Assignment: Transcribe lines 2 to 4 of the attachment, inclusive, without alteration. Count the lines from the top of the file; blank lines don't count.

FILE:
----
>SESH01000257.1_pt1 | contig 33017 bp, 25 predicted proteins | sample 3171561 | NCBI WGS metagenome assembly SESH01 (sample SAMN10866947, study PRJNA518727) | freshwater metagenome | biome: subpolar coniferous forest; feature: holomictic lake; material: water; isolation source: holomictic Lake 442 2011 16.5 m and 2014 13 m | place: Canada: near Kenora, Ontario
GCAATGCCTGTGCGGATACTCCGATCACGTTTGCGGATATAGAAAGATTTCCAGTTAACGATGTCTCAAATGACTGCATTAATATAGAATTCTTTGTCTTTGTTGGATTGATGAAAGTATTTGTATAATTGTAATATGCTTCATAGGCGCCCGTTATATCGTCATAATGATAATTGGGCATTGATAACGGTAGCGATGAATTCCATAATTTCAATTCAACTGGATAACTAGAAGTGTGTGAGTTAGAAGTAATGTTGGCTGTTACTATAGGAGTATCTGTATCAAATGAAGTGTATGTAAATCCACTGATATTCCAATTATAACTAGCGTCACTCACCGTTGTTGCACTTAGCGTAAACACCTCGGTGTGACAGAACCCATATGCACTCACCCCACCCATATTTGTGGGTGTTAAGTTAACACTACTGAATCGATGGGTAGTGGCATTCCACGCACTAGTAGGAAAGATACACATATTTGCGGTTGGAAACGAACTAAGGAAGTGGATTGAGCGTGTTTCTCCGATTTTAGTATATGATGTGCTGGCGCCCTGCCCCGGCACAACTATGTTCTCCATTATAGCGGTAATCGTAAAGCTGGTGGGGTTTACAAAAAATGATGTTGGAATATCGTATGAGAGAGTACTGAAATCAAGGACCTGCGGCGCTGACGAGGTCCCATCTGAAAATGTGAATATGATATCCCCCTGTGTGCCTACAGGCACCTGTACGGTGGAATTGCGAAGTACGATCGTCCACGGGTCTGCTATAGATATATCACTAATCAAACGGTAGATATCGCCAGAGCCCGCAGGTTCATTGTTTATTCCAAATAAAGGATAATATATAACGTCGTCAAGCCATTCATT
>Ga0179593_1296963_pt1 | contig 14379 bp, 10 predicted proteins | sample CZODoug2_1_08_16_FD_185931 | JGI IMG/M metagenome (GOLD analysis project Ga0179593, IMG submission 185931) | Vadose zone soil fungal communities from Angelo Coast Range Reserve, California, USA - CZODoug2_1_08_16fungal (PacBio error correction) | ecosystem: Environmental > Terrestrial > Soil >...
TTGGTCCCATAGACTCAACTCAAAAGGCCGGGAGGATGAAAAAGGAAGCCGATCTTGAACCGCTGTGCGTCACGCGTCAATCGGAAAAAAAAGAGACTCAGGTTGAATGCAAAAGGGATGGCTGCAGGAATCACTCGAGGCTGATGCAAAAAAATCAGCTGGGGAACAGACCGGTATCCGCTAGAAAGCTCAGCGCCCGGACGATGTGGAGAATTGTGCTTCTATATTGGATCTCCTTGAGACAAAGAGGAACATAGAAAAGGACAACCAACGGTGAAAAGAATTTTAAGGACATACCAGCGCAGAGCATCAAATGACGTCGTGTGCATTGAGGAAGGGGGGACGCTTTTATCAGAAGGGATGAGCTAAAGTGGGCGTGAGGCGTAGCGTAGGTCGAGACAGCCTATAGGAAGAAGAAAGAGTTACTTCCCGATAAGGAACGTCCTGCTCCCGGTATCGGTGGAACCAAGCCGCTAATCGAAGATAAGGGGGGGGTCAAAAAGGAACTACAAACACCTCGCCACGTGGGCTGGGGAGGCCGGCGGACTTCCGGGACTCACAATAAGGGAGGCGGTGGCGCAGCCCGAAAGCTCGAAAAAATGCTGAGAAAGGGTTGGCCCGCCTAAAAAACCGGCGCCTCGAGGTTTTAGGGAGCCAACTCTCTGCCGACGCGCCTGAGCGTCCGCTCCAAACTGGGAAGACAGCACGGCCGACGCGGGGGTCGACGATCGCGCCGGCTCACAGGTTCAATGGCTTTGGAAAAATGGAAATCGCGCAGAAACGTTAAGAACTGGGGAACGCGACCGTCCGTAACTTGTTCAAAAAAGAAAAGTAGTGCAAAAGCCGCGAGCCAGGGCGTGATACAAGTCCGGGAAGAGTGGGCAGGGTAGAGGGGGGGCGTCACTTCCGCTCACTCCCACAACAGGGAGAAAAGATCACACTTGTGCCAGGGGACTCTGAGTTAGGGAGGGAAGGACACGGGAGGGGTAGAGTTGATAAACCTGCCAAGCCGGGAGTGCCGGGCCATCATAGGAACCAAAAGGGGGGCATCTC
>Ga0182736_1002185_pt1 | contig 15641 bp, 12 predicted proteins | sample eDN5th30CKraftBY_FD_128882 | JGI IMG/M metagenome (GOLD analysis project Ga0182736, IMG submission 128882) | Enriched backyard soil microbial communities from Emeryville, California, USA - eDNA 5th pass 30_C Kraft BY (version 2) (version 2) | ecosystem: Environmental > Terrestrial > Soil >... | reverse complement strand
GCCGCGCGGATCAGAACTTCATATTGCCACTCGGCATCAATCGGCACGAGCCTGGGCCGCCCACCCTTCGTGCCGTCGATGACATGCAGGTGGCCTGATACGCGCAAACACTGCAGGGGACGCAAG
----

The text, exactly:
GCAATGCCTGTGCGGATACTCCGATCACGTTTGCGGATATAGAAAGATTTCCAGTTAACGATGTCTCAAATGACTGCATTAATATAGAATTCTTTGTCTTTGTTGGATTGATGAAAGTATTTGTATAATTGTAATATGCTTCATAGGCGCCCGTTATATCGTCATAATGATAATTGGGCATTGATAACGGTAGCGATGAATTCCATAATTTCAATTCAACTGGATAACTAGAAGTGTGTGAGTTAGAAGTAATGTTGGCTGTTACTATAGGAGTATCTGTATCAAATGAAGTGTATGTAAATCCACTGATATTCCAATTATAACTAGCGTCACTCACCGTTGTTGCACTTAGCGTAAACACCTCGGTGTGACAGAACCCATATGCACTCACCCCACCCATATTTGTGGGTGTTAAGTTAACACTACTGAATCGATGGGTAGTGGCATTCCACGCACTAGTAGGAAAGATACACATATTTGCGGTTGGAAACGAACTAAGGAAGTGGATTGAGCGTGTTTCTCCGATTTTAGTATATGATGTGCTGGCGCCCTGCCCCGGCACAACTATGTTCTCCATTATAGCGGTAATCGTAAAGCTGGTGGGGTTTACAAAAAATGATGTTGGAATATCGTATGAGAGAGTACTGAAATCAAGGACCTGCGGCGCTGACGAGGTCCCATCTGAAAATGTGAATATGATATCCCCCTGTGTGCCTACAGGCACCTGTACGGTGGAATTGCGAAGTACGATCGTCCACGGGTCTGCTATAGATATATCACTAATCAAACGGTAGATATCGCCAGAGCCCGCAGGTTCATTGTTTATTCCAAATAAAGGATAATATATAACGTCGTCAAGCCATTCATT
>Ga0179593_1296963_pt1 | contig 14379 bp, 10 predicted proteins | sample CZODoug2_1_08_16_FD_185931 | JGI IMG/M metagenome (GOLD analysis project Ga0179593, IMG submission 185931) | Vadose zone soil fungal communities from Angelo Coast Range Reserve, California, USA - CZODoug2_1_08_16fungal (PacBio error correction) | ecosystem: Environmental > Terrestrial > Soil >...
TTGGTCCCATAGACTCAACTCAAAAGGCCGGGAGGATGAAAAAGGAAGCCGATCTTGAACCGCTGTGCGTCACGCGTCAATCGGAAAAAAAAGAGACTCAGGTTGAATGCAAAAGGGATGGCTGCAGGAATCACTCGAGGCTGATGCAAAAAAATCAGCTGGGGAACAGACCGGTATCCGCTAGAAAGCTCAGCGCCCGGACGATGTGGAGAATTGTGCTTCTATATTGGATCTCCTTGAGACAAAGAGGAACATAGAAAAGGACAACCAACGGTGAAAAGAATTTTAAGGACATACCAGCGCAGAGCATCAAATGACGTCGTGTGCATTGAGGAAGGGGGGACGCTTTTATCAGAAGGGATGAGCTAAAGTGGGCGTGAGGCGTAGCGTAGGTCGAGACAGCCTATAGGAAGAAGAAAGAGTTACTTCCCGATAAGGAACGTCCTGCTCCCGGTATCGGTGGAACCAAGCCGCTAATCGAAGATAAGGGGGGGGTCAAAAAGGAACTACAAACACCTCGCCACGTGGGCTGGGGAGGCCGGCGGACTTCCGGGACTCACAATAAGGGAGGCGGTGGCGCAGCCCGAAAGCTCGAAAAAATGCTGAGAAAGGGTTGGCCCGCCTAAAAAACCGGCGCCTCGAGGTTTTAGGGAGCCAACTCTCTGCCGACGCGCCTGAGCGTCCGCTCCAAACTGGGAAGACAGCACGGCCGACGCGGGGGTCGACGATCGCGCCGGCTCACAGGTTCAATGGCTTTGGAAAAATGGAAATCGCGCAGAAACGTTAAGAACTGGGGAACGCGACCGTCCGTAACTTGTTCAAAAAAGAAAAGTAGTGCAAAAGCCGCGAGCCAGGGCGTGATACAAGTCCGGGAAGAGTGGGCAGGGTAGAGGGGGGGCGTCACTTCCGCTCACTCCCACAACAGGGAGAAAAGATCACACTTGTGCCAGGGGACTCTGAGTTAGGGAGGGAAGGACACGGGAGGGGTAGAGTTGATAAACCTGCCAAGCCGGGAGTGCCGGGCCATCATAGGAACCAAAAGGGGGGCATCTC